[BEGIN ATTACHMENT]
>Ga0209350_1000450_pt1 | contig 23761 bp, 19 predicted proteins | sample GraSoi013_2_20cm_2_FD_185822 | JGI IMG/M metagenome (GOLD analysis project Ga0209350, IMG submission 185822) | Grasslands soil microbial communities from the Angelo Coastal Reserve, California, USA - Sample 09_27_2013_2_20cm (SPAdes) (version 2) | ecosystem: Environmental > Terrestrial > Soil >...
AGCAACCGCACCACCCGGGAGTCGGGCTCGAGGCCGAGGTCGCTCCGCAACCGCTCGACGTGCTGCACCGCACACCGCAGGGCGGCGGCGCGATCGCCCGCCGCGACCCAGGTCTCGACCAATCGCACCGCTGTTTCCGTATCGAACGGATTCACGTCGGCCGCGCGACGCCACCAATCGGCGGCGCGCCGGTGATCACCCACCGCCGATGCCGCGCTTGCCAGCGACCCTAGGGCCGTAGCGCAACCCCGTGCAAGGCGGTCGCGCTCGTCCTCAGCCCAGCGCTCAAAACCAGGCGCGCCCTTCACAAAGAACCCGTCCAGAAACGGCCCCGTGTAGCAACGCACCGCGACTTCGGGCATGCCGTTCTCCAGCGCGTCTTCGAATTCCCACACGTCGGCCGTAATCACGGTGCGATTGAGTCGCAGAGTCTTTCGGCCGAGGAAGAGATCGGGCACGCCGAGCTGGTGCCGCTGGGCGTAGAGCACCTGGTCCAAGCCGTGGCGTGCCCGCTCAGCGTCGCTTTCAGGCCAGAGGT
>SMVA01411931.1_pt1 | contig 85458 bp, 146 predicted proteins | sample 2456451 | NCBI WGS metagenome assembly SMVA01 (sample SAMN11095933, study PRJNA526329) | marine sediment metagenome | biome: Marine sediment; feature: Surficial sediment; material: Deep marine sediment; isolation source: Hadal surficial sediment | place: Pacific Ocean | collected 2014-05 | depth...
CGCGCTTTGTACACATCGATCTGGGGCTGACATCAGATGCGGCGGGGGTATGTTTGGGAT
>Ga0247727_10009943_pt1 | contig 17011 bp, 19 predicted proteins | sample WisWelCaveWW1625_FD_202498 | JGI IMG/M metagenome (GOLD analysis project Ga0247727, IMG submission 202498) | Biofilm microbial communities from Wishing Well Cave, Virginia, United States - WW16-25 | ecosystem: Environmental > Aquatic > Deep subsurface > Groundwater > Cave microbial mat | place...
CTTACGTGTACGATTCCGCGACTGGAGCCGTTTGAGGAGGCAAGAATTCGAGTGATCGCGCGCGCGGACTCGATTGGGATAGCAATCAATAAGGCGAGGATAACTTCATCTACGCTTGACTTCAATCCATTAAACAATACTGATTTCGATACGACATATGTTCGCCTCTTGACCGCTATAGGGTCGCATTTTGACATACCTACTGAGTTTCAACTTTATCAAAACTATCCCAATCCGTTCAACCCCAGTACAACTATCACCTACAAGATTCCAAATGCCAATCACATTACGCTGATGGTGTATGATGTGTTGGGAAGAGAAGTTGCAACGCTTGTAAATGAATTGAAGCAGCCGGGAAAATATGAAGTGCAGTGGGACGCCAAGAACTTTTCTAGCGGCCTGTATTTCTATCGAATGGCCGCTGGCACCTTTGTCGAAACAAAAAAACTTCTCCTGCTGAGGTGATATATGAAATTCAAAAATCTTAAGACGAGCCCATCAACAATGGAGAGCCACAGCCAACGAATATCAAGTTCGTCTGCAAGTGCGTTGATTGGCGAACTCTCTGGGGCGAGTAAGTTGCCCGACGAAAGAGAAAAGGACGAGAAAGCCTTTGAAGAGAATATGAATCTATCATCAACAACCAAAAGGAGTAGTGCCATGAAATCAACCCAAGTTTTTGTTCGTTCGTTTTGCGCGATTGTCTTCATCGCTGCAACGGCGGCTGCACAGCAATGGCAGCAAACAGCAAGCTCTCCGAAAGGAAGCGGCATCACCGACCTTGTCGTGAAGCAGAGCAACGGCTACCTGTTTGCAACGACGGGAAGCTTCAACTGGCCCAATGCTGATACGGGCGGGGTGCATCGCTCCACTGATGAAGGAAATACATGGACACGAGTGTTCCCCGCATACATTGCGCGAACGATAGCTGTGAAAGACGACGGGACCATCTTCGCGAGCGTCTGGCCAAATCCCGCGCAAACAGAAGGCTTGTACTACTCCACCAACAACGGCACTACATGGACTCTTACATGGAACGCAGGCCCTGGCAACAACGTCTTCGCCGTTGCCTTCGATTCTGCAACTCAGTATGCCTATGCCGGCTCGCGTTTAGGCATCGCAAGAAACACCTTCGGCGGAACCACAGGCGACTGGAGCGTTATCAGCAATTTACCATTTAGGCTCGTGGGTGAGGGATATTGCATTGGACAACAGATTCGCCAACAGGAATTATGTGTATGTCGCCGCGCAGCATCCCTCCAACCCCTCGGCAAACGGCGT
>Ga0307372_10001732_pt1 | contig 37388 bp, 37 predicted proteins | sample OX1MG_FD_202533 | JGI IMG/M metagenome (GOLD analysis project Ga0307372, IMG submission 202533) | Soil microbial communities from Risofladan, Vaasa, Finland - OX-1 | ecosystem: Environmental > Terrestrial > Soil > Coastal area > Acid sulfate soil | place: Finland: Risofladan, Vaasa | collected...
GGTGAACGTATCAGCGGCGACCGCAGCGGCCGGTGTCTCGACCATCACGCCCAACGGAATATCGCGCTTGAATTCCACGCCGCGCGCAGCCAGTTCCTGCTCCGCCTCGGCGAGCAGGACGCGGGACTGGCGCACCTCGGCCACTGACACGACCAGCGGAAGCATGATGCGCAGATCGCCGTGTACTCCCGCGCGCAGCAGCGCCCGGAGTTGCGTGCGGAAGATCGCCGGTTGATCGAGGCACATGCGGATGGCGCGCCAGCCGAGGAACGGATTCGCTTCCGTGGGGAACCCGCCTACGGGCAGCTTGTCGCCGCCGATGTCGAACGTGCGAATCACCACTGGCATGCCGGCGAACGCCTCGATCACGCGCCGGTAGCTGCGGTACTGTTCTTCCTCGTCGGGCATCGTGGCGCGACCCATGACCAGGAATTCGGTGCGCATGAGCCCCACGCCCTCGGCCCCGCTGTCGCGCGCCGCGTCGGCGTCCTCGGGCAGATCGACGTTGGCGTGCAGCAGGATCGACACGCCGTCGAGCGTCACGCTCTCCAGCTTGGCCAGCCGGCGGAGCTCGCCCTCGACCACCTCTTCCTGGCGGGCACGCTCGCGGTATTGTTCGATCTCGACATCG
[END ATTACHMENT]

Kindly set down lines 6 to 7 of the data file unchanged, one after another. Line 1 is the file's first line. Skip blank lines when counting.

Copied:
CTTACGTGTACGATTCCGCGACTGGAGCCGTTTGAGGAGGCAAGAATTCGAGTGATCGCGCGCGCGGACTCGATTGGGATAGCAATCAATAAGGCGAGGATAACTTCATCTACGCTTGACTTCAATCCATTAAACAATACTGATTTCGATACGACATATGTTCGCCTCTTGACCGCTATAGGGTCGCATTTTGACATACCTACTGAGTTTCAACTTTATCAAAACTATCCCAATCCGTTCAACCCCAGTACAACTATCACCTACAAGATTCCAAATGCCAATCACATTACGCTGATGGTGTATGATGTGTTGGGAAGAGAAGTTGCAACGCTTGTAAATGAATTGAAGCAGCCGGGAAAATATGAAGTGCAGTGGGACGCCAAGAACTTTTCTAGCGGCCTGTATTTCTATCGAATGGCCGCTGGCACCTTTGTCGAAACAAAAAAACTTCTCCTGCTGAGGTGATATATGAAATTCAAAAATCTTAAGACGAGCCCATCAACAATGGAGAGCCACAGCCAACGAATATCAAGTTCGTCTGCAAGTGCGTTGATTGGCGAACTCTCTGGGGCGAGTAAGTTGCCCGACGAAAGAGAAAAGGACGAGAAAGCCTTTGAAGAGAATATGAATCTATCATCAACAACCAAAAGGAGTAGTGCCATGAAATCAACCCAAGTTTTTGTTCGTTCGTTTTGCGCGATTGTCTTCATCGCTGCAACGGCGGCTGCACAGCAATGGCAGCAAACAGCAAGCTCTCCGAAAGGAAGCGGCATCACCGACCTTGTCGTGAAGCAGAGCAACGGCTACCTGTTTGCAACGACGGGAAGCTTCAACTGGCCCAATGCTGATACGGGCGGGGTGCATCGCTCCACTGATGAAGGAAATACATGGACACGAGTGTTCCCCGCATACATTGCGCGAACGATAGCTGTGAAAGACGACGGGACCATCTTCGCGAGCGTCTGGCCAAATCCCGCGCAAACAGAAGGCTTGTACTACTCCACCAACAACGGCACTACATGGACTCTTACATGGAACGCAGGCCCTGGCAACAACGTCTTCGCCGTTGCCTTCGATTCTGCAACTCAGTATGCCTATGCCGGCTCGCGTTTAGGCATCGCAAGAAACACCTTCGGCGGAACCACAGGCGACTGGAGCGTTATCAGCAATTTACCATTTAGGCTCGTGGGTGAGGGATATTGCATTGGACAACAGATTCGCCAACAGGAATTATGTGTATGTCGCCGCGCAGCATCCCTCCAACCCCTCGGCAAACGGCGT
>Ga0307372_10001732_pt1 | contig 37388 bp, 37 predicted proteins | sample OX1MG_FD_202533 | JGI IMG/M metagenome (GOLD analysis project Ga0307372, IMG submission 202533) | Soil microbial communities from Risofladan, Vaasa, Finland - OX-1 | ecosystem: Environmental > Terrestrial > Soil > Coastal area > Acid sulfate soil | place: Finland: Risofladan, Vaasa | collected...